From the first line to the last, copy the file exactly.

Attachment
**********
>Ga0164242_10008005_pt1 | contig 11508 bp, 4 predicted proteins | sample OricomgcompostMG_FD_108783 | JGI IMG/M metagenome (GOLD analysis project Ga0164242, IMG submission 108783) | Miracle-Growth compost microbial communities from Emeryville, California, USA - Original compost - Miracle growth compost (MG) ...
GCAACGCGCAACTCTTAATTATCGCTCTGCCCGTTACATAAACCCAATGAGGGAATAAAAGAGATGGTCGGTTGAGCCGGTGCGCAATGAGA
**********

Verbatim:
>Ga0164242_10008005_pt1 | contig 11508 bp, 4 predicted proteins | sample OricomgcompostMG_FD_108783 | JGI IMG/M metagenome (GOLD analysis project Ga0164242, IMG submission 108783) | Miracle-Growth compost microbial communities from Emeryville, California, USA - Original compost - Miracle growth compost (MG) ...
GCAACGCGCAACTCTTAATTATCGCTCTGCCCGTTACATAAACCCAATGAGGGAATAAAAGAGATGGTCGGTTGAGCCGGTGCGCAATGAGA